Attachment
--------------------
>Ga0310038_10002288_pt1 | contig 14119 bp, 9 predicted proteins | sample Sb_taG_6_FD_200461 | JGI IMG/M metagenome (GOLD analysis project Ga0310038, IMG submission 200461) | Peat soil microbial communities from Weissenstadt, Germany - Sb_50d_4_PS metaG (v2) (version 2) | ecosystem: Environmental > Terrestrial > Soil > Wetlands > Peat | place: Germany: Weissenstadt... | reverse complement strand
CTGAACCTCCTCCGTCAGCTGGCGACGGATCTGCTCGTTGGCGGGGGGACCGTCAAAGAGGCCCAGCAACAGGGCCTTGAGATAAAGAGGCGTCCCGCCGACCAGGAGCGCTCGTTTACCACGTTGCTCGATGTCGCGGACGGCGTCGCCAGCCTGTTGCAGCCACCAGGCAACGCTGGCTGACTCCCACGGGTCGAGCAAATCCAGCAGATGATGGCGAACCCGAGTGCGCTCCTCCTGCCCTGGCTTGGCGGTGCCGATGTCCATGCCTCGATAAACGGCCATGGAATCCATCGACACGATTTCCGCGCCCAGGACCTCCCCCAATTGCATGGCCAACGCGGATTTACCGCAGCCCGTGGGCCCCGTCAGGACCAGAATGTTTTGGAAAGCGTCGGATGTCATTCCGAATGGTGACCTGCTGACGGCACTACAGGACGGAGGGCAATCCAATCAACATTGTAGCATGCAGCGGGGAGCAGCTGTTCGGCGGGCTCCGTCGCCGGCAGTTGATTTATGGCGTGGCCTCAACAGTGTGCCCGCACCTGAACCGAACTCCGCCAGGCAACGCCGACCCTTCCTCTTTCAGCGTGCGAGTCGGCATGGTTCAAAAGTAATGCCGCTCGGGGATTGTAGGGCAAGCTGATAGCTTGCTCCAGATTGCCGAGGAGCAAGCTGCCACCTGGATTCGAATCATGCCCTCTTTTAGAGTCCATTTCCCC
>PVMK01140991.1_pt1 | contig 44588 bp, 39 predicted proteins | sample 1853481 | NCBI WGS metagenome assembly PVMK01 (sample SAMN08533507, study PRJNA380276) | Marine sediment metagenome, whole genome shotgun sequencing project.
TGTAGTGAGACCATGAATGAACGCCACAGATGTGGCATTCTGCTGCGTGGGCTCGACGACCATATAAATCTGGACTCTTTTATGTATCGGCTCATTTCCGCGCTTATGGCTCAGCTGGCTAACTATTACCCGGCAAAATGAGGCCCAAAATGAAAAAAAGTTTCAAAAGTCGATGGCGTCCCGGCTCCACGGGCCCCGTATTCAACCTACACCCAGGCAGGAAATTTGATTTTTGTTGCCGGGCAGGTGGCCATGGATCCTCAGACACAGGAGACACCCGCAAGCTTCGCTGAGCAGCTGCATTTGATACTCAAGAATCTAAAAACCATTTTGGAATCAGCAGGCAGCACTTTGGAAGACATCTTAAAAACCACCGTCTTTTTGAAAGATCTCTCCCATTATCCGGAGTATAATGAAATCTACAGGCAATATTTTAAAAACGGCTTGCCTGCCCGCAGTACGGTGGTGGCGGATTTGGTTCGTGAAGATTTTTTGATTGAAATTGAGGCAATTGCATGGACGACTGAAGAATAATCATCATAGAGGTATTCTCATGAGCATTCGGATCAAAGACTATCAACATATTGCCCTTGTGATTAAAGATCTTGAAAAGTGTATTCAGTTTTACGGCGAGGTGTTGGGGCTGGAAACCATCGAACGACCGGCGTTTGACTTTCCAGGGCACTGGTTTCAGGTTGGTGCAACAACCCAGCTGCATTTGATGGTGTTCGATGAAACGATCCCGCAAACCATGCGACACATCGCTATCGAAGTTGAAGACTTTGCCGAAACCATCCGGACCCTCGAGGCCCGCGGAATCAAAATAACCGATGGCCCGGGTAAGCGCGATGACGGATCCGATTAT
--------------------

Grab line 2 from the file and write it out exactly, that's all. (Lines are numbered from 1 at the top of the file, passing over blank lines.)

CTGAACCTCCTCCGTCAGCTGGCGACGGATCTGCTCGTTGGCGGGGGGACCGTCAAAGAGGCCCAGCAACAGGGCCTTGAGATAAAGAGGCGTCCCGCCGACCAGGAGCGCTCGTTTACCACGTTGCTCGATGTCGCGGACGGCGTCGCCAGCCTGTTGCAGCCACCAGGCAACGCTGGCTGACTCCCACGGGTCGAGCAAATCCAGCAGATGATGGCGAACCCGAGTGCGCTCCTCCTGCCCTGGCTTGGCGGTGCCGATGTCCATGCCTCGATAAACGGCCATGGAATCCATCGACACGATTTCCGCGCCCAGGACCTCCCCCAATTGCATGGCCAACGCGGATTTACCGCAGCCCGTGGGCCCCGTCAGGACCAGAATGTTTTGGAAAGCGTCGGATGTCATTCCGAATGGTGACCTGCTGACGGCACTACAGGACGGAGGGCAATCCAATCAACATTGTAGCATGCAGCGGGGAGCAGCTGTTCGGCGGGCTCCGTCGCCGGCAGTTGATTTATGGCGTGGCCTCAACAGTGTGCCCGCACCTGAACCGAACTCCGCCAGGCAACGCCGACCCTTCCTCTTTCAGCGTGCGAGTCGGCATGGTTCAAAAGTAATGCCGCTCGGGGATTGTAGGGCAAGCTGATAGCTTGCTCCAGATTGCCGAGGAGCAAGCTGCCACCTGGATTCGAATCATGCCCTCTTTTAGAGTCCATTTCCCC